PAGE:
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Problems with Power Morcellators Lead to Government Action

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Washington, DCPower morcellators might not be the only medical device the US government is concerned about but it is the one that seems to have spurred regulators into action. Power morcellator lawsuits, alleging women were not adequately warned about the risks of spreading aggressive cancer throughout their abdomen when they underwent a procedure that used power morcellation, have been filed against the maker of the devices. Now regulators have proposed bills designed to get faulty medical devices off the market more quickly, in the hope that lives will be saved.

Power morcellators are used in uterine surgery to break uterine tissue into smaller pieces for removal via an incision. The problem is in women who undergo hysterectomy or myomectomy for uterine fibroids. Although usually fibroids are exactly as diagnosed - non-cancerous - in a small but significant number of women the fibroids are actually uterine sarcoma. In those cases, the use of power morcellation to break up uterine tissue can actually spread cancerous tissue throughout the woman’s abdomen, greatly decreasing her chances of survival.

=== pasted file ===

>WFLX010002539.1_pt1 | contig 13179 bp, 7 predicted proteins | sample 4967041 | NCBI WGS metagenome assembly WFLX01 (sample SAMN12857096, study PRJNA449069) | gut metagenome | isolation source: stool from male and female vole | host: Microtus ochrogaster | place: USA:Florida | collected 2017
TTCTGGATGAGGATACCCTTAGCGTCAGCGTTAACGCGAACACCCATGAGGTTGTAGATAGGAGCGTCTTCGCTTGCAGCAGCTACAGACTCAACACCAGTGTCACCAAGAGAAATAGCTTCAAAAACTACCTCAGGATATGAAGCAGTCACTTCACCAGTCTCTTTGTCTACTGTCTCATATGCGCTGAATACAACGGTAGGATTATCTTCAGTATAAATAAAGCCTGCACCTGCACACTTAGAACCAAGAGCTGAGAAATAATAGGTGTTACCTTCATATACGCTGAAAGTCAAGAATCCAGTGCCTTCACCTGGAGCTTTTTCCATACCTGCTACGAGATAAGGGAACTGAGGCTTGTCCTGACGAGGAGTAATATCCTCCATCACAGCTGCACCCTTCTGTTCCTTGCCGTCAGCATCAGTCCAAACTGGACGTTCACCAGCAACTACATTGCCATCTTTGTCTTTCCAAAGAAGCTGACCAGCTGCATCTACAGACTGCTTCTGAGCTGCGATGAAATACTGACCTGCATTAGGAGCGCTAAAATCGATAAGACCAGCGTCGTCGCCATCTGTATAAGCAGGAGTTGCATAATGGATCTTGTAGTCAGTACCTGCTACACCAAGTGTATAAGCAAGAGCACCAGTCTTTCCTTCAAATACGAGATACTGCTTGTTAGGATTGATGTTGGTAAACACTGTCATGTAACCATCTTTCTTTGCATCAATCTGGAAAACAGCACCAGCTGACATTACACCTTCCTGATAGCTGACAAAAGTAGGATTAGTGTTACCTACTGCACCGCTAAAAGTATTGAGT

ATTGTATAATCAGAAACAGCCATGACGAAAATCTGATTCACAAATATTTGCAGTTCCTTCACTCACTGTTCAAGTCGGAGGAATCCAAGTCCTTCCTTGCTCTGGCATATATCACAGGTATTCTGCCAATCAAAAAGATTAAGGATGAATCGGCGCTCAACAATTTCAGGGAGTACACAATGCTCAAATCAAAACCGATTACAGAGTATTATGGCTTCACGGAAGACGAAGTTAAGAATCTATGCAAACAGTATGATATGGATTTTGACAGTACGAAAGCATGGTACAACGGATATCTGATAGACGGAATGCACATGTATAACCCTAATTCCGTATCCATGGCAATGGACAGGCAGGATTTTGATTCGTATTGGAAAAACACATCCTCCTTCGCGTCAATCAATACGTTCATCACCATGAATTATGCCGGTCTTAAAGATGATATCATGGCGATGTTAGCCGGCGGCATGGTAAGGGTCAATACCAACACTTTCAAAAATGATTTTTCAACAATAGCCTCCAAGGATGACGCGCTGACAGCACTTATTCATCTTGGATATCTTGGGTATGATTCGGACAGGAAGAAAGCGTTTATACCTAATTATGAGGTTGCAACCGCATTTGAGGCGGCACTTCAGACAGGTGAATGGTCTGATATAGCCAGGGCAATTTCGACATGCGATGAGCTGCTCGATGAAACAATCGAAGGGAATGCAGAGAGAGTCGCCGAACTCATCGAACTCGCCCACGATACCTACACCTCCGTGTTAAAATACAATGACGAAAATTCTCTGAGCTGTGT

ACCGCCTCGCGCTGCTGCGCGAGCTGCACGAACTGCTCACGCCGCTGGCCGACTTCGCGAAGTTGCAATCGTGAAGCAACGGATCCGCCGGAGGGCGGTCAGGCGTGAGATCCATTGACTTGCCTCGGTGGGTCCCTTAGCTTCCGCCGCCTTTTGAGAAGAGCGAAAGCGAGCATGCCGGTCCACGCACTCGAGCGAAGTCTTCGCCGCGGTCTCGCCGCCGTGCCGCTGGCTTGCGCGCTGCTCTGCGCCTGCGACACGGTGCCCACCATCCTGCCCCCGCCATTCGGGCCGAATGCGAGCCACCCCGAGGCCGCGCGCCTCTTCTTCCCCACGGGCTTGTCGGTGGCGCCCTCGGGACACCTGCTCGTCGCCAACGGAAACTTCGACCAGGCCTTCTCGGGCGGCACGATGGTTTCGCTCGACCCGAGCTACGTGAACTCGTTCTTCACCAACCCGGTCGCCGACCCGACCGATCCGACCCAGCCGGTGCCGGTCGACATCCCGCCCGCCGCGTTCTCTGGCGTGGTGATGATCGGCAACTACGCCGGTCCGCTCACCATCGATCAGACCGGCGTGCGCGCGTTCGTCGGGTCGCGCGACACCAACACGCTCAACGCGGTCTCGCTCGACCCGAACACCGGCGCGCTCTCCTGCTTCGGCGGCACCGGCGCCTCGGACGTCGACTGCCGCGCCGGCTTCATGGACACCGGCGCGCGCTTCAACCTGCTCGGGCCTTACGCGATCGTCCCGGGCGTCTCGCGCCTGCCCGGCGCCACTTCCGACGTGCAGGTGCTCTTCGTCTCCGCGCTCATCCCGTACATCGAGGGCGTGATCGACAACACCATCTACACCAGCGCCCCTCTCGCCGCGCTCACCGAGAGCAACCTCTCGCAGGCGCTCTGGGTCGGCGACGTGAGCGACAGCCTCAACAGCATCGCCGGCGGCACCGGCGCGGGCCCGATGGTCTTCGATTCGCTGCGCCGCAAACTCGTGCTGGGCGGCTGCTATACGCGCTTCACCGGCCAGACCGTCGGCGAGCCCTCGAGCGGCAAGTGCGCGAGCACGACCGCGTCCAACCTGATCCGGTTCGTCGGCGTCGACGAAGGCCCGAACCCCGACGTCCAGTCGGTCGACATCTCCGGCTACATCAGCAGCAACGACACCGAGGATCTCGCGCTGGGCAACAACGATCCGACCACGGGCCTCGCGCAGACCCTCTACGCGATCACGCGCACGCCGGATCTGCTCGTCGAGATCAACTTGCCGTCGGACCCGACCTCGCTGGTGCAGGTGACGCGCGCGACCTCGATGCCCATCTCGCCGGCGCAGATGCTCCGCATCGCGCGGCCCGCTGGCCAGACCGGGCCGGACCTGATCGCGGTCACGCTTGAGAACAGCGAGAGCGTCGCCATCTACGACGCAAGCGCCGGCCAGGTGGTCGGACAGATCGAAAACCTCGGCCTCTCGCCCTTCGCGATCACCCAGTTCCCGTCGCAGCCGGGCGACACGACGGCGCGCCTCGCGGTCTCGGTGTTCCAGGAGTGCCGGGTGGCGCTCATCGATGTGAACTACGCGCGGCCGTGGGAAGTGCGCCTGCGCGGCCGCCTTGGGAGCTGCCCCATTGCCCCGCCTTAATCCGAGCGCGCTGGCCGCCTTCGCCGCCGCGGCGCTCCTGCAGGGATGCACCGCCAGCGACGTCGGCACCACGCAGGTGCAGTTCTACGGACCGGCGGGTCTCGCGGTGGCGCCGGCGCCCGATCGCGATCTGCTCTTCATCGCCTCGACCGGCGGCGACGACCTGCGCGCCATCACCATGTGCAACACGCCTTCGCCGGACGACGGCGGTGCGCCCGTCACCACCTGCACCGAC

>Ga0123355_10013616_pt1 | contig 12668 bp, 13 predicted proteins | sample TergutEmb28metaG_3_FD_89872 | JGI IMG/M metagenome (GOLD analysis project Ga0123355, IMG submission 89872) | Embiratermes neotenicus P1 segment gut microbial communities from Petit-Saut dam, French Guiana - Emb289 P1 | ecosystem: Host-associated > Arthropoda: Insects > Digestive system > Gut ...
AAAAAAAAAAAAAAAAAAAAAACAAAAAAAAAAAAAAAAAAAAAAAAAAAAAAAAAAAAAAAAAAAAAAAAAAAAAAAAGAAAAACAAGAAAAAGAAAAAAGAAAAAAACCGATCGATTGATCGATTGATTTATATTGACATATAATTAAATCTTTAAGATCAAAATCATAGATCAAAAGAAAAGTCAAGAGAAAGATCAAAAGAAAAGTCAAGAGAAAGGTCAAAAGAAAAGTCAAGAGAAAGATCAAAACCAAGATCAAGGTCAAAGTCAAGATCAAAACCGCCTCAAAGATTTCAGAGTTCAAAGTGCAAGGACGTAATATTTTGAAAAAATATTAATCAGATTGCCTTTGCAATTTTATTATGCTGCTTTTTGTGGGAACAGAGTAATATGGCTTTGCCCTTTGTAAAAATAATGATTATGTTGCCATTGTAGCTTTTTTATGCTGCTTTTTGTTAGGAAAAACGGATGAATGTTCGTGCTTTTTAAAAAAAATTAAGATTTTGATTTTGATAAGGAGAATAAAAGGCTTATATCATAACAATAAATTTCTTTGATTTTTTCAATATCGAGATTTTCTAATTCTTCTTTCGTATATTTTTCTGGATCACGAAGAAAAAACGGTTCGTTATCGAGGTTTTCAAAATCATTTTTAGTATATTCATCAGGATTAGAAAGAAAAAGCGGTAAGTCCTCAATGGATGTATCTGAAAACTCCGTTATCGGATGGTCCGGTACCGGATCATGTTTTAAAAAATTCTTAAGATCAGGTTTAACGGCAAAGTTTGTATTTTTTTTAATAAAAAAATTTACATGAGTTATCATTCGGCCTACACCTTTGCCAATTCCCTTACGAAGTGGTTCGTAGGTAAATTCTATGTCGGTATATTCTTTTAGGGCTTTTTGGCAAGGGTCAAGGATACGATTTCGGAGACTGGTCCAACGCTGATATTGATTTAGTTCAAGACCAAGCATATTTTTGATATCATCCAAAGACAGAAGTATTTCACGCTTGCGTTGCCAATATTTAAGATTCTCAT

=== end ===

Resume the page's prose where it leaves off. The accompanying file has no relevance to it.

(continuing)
Unfortunately, there is no way to determine prior to surgery whether the patient has a uterine fibroid or a sarcoma. There are, however, ways to remove the tissue that do not increase the risk of spreading cancer.

According to USA Today (6/9/16), Ethicon (owned by Johnson & Johnson and maker of power morcellators) withdrew its device in July 2014 and has settled numerous lawsuits linked to the devices (the settlements are not an admission of liability). Of concern to regulators is the underreporting of problems with medical devices.

Under current rules, the only organizations required to report problems with devices are hospitals and device manufacturers. But since they may not receive reports about the problems - and since they may have a narrow view of what constitutes a “problem” - the concern is that not enough reports are being made to the FDA. The Medical Device Guardians Act of 2016 (introduced by Rep. Mike Fitzpatrick, R-Pennsylvania, and Rep. Louise Slaughter, D-New York) would also require doctors to report problems to the FDA (physicians already tell the FDA about problems with prescription medications, but not problems with medical devices).

An article by The Wall Street Journal (6/8/16) notes that the FDA first received reports of the spreading of cancerous tissue in 2013, even though some studies going back to the 1990s suggested such a risk existed. The new bill is hoped to prevent similar reporting problems linked to medical devices.


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